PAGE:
Angelus Novus, Klee

Angelus Novus, Klee
Angelus Novus, Klee

For art historians it is undeniable that art is linked to society and the time in which it is conceived and without these no work has a complete meaning, even those canvases or sculptures that are inspired by a distant past to flee from their own society – see the painting of the romantic artists who tried to get away from their own time by drawing on inspiration from past eras – they are an invaluable source of information to know the society and culture in which they were conceived.

In this sense, it seems impossible to differentiate the works from their situation in time, just as it is not possible to separate the work from the artist who conceived it, since Paul Klee's Angelus Novus is nothing more than a clear reflection of the society in which it was created. On the other hand, we must bear in mind when analyzing Klee's work that Angelus Novus acquired a new dimension thanks to one of the theoreticians of the time, W alter Benjamin who he was also a close friend of the avant-garde artist.


Paul Klee (1879 – 1940) born in the Swiss city of Münchenbuchsee Klee grew up in a family of artists who provided him with a good education. His first steps in the world of art were in a modest academy in Bern to later enter the Academy of Fine Arts in Munich. He traveled to Italy where he met the classics and on his return to Germanyhe reinterpreted under his brushes what he had learned there. The artist participated in various artistic currents whether it was expressionism, surrealism, etc. and he worked numerous artistic techniques, in fact the work that we analyze here is a conjunction of various techniques since Klee used both watercolor and ink, oil or chalk in its execution.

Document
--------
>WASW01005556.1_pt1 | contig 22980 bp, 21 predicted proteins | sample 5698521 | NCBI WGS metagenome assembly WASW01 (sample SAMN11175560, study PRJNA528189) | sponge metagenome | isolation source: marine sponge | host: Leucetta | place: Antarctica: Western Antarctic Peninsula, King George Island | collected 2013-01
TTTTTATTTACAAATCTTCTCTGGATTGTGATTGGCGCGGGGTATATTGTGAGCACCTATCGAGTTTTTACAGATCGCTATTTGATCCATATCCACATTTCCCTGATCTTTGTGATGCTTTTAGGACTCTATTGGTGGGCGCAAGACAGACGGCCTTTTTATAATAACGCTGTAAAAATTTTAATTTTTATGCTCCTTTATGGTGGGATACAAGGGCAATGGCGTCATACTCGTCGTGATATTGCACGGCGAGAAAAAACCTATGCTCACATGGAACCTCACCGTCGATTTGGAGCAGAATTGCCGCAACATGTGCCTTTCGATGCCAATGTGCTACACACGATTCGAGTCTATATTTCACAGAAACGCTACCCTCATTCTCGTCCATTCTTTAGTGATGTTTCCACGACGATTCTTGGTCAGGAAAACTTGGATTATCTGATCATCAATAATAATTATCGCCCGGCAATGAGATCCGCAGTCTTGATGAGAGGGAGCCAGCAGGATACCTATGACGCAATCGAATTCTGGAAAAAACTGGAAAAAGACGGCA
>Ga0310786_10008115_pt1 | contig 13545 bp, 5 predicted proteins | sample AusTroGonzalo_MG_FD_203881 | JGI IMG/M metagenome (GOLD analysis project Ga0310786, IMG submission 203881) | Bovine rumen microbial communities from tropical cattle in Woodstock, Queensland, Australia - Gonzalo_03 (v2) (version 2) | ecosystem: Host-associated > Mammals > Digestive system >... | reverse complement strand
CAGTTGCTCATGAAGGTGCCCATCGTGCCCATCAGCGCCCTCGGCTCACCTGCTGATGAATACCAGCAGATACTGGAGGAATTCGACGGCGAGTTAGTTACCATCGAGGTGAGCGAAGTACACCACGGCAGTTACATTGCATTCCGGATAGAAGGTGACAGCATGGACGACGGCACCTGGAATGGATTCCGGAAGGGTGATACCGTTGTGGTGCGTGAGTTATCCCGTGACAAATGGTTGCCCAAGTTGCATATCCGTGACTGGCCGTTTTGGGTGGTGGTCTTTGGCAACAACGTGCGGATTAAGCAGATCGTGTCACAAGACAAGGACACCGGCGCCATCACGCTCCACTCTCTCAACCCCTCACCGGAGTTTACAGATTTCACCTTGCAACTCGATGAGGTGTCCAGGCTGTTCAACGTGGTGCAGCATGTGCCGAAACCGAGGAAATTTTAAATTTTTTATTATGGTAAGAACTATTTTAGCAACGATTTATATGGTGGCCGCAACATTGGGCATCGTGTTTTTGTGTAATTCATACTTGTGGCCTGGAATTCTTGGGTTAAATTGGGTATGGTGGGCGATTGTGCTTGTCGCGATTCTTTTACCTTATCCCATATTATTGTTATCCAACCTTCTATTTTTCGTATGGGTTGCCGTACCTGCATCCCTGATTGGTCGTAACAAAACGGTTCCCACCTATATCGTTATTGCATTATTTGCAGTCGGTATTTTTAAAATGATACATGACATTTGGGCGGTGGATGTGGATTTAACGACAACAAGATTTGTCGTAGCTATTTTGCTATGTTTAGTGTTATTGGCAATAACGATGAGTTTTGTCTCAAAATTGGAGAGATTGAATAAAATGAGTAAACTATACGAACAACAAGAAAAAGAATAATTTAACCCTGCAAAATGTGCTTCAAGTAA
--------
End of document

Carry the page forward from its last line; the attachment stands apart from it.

The work dates from 1920 and shortly thereafter was acquired by the German Jewish critic W alter Benjamin. This piece was a key inspiration in Benjamin's work and influenced his thinking in a very powerful way, in fact the thinker would never get rid of the work painted by Klee. Apparently Benjamin identified Klee's Angel with an ancient Jewish legend inscribed in the Talmud,by which the figure of the avant-garde painter would be identified with a New Angel, beings created by God to renew their praises.

The geometrizing and poorly defined figure has large almond-shaped eyes that stare in astonishment at something that remains out of the scene as it ste althily moves away. The philosopher identified in him the Angel of history to represent a catastrophic vision of the history of humanity, an angel amazed at the barbarity of past, present and future history of humanity takes flight without being able to take his eyes off what it horrifies him.

Currently, the work of the painter Paul Klee is part of the collection of the Israel Museum in Jerusalem.

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